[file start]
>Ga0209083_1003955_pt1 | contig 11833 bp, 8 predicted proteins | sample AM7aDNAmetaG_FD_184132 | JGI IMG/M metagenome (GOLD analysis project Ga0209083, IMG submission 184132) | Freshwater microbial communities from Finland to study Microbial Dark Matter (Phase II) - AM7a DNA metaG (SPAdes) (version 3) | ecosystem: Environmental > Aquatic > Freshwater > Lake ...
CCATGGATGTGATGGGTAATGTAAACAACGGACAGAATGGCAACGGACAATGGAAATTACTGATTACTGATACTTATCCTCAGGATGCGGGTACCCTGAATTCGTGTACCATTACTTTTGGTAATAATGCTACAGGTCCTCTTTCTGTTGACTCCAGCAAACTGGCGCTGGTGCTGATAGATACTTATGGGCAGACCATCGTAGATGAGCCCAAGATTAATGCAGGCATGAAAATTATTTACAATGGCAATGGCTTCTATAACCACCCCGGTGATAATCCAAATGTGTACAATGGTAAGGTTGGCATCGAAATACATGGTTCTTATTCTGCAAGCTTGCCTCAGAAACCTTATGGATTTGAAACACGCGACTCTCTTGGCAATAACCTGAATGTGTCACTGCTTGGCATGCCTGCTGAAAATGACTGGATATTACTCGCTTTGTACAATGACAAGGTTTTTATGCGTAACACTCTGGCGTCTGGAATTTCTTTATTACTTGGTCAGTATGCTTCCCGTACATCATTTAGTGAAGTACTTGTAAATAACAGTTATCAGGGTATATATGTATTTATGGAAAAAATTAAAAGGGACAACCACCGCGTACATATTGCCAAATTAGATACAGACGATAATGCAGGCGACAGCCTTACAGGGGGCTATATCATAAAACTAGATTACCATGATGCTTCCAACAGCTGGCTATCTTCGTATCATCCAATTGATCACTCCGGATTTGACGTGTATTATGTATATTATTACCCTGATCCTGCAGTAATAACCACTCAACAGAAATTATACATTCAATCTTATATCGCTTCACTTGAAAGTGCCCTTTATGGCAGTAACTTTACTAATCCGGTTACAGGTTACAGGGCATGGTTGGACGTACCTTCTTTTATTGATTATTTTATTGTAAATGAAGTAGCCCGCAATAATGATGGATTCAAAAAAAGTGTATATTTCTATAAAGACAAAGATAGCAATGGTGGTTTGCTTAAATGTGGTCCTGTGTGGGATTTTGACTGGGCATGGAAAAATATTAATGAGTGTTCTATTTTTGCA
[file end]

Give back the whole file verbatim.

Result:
>Ga0209083_1003955_pt1 | contig 11833 bp, 8 predicted proteins | sample AM7aDNAmetaG_FD_184132 | JGI IMG/M metagenome (GOLD analysis project Ga0209083, IMG submission 184132) | Freshwater microbial communities from Finland to study Microbial Dark Matter (Phase II) - AM7a DNA metaG (SPAdes) (version 3) | ecosystem: Environmental > Aquatic > Freshwater > Lake ...
CCATGGATGTGATGGGTAATGTAAACAACGGACAGAATGGCAACGGACAATGGAAATTACTGATTACTGATACTTATCCTCAGGATGCGGGTACCCTGAATTCGTGTACCATTACTTTTGGTAATAATGCTACAGGTCCTCTTTCTGTTGACTCCAGCAAACTGGCGCTGGTGCTGATAGATACTTATGGGCAGACCATCGTAGATGAGCCCAAGATTAATGCAGGCATGAAAATTATTTACAATGGCAATGGCTTCTATAACCACCCCGGTGATAATCCAAATGTGTACAATGGTAAGGTTGGCATCGAAATACATGGTTCTTATTCTGCAAGCTTGCCTCAGAAACCTTATGGATTTGAAACACGCGACTCTCTTGGCAATAACCTGAATGTGTCACTGCTTGGCATGCCTGCTGAAAATGACTGGATATTACTCGCTTTGTACAATGACAAGGTTTTTATGCGTAACACTCTGGCGTCTGGAATTTCTTTATTACTTGGTCAGTATGCTTCCCGTACATCATTTAGTGAAGTACTTGTAAATAACAGTTATCAGGGTATATATGTATTTATGGAAAAAATTAAAAGGGACAACCACCGCGTACATATTGCCAAATTAGATACAGACGATAATGCAGGCGACAGCCTTACAGGGGGCTATATCATAAAACTAGATTACCATGATGCTTCCAACAGCTGGCTATCTTCGTATCATCCAATTGATCACTCCGGATTTGACGTGTATTATGTATATTATTACCCTGATCCTGCAGTAATAACCACTCAACAGAAATTATACATTCAATCTTATATCGCTTCACTTGAAAGTGCCCTTTATGGCAGTAACTTTACTAATCCGGTTACAGGTTACAGGGCATGGTTGGACGTACCTTCTTTTATTGATTATTTTATTGTAAATGAAGTAGCCCGCAATAATGATGGATTCAAAAAAAGTGTATATTTCTATAAAGACAAAGATAGCAATGGTGGTTTGCTTAAATGTGGTCCTGTGTGGGATTTTGACTGGGCATGGAAAAATATTAATGAGTGTTCTATTTTTGCA